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Berkshire Museum’s Plans to Auction Artworks Approved by Massachusetts Attorney General

The Berkshire Museum and the office of the Massachusetts attorney general have come to an agreement that will allow the institution to move forward with its controverisal plan to deacession dozens of artworks so that it may increase its endowment and pay for a renovation. The attorney general filed paperwork today asking the Massachusetts Supreme Judicial Court to approve the deal. The Berkshire Museum has faced sharp criticism since its announcement last summer that it would auction off forty artworks from its collection—including paintings by Norman Rockwell that were donated to the museum by the artist—at Sotheby’s last November, before the sale was blocked by the Massachusetts Appeals Court.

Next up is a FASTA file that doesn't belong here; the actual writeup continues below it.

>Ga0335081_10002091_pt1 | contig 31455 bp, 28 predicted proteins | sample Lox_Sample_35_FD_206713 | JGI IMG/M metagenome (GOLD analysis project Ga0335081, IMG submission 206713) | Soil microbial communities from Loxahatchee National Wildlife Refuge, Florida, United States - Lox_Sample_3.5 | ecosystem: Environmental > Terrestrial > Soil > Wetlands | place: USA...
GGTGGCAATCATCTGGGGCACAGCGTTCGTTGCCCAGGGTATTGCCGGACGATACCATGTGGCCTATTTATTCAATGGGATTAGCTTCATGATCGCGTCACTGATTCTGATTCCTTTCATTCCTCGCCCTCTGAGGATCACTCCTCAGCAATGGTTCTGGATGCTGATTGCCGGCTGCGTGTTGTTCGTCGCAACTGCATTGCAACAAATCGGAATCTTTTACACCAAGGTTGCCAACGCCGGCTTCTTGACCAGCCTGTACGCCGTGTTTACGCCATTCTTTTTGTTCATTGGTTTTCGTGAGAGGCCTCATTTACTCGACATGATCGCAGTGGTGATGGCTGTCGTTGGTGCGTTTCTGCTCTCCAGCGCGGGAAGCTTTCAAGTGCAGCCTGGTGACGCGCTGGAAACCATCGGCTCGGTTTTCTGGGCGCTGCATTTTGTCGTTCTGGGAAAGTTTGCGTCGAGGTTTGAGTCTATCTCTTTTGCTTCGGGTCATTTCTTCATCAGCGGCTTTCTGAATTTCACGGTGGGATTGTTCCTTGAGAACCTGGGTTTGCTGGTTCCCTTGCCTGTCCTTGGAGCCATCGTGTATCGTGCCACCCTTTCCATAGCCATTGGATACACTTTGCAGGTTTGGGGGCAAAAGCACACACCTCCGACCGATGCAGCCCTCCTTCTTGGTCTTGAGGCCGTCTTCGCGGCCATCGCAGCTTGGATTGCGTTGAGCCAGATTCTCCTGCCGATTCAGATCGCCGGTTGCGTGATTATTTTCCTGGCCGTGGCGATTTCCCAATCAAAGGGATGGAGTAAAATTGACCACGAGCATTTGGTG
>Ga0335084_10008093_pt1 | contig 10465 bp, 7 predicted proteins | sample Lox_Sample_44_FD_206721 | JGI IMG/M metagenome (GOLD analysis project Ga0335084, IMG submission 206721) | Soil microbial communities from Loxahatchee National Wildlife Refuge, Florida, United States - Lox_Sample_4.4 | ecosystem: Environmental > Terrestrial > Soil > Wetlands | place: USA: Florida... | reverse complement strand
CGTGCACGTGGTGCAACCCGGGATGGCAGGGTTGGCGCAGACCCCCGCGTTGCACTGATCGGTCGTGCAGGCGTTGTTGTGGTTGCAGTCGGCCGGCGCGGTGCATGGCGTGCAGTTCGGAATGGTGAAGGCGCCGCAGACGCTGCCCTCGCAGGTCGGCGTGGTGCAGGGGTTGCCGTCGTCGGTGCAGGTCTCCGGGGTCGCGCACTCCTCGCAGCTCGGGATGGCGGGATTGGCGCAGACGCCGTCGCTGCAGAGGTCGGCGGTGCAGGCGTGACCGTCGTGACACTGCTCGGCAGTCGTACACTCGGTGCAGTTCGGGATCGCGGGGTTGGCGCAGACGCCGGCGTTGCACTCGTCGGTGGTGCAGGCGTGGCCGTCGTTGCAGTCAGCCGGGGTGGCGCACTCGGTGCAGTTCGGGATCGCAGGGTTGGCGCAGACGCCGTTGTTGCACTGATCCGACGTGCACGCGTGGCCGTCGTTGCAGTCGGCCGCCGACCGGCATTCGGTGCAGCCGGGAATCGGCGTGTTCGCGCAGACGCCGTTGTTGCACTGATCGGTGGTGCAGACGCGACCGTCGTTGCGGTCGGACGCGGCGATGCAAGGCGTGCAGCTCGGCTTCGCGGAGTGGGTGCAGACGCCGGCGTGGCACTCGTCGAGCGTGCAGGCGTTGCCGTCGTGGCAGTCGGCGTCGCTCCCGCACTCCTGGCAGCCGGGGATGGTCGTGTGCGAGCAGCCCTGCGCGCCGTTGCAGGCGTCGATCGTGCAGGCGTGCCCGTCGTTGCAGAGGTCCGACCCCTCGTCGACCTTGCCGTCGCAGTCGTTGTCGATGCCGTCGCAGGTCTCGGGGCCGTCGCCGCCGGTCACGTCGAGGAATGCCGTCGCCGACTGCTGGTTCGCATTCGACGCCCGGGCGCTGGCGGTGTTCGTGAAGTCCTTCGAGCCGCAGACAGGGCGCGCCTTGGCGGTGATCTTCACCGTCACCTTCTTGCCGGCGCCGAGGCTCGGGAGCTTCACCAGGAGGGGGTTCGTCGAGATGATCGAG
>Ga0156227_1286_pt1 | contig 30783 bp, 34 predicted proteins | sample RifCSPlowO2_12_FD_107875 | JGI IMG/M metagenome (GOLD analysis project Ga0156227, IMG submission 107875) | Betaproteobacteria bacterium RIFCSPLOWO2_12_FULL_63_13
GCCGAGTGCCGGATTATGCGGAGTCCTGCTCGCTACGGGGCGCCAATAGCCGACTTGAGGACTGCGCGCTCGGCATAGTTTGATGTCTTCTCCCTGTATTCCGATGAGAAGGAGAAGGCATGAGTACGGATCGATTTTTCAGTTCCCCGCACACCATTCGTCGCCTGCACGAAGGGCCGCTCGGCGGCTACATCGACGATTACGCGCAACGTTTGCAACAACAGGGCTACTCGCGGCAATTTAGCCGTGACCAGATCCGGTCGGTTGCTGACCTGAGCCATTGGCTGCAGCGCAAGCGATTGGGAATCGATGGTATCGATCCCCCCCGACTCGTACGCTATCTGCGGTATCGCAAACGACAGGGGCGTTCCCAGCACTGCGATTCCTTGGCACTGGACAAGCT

While the attorney general’s office agreed to lift the typical restrictions that would apply to the sale of such artworks, it introduced a few stipulations, according to Artnews. Rockwell’s painting Shuffleton’s Barbershop, 1950, a gift to the institution that had been estimated to go for $20 million to $30 million, will be purchased for an unnamed sum by an undisclosed US institution and kept on prominent display. The artist’s three sons had filed a suit against the museum, claiming the sale of the work would violate Rockwell’s requests as a donor. The filing also states that the Berkshire Museum will be allowed to raise up to $55 million by auctioning the artworks in three tranches. If the money is reached in the first tranche, the remaining works will not be sold. The museum will be allowed to use $50 million of its auction earnings without restrictions; $5 million will be put in a fund to help the collection and handle acquisitions.  

The museum intends to loan Shuffleton’s Barbershop to the nearby Norman Rockwell Museum for around two years, and then it will consider loans to other museums in Massachusetts.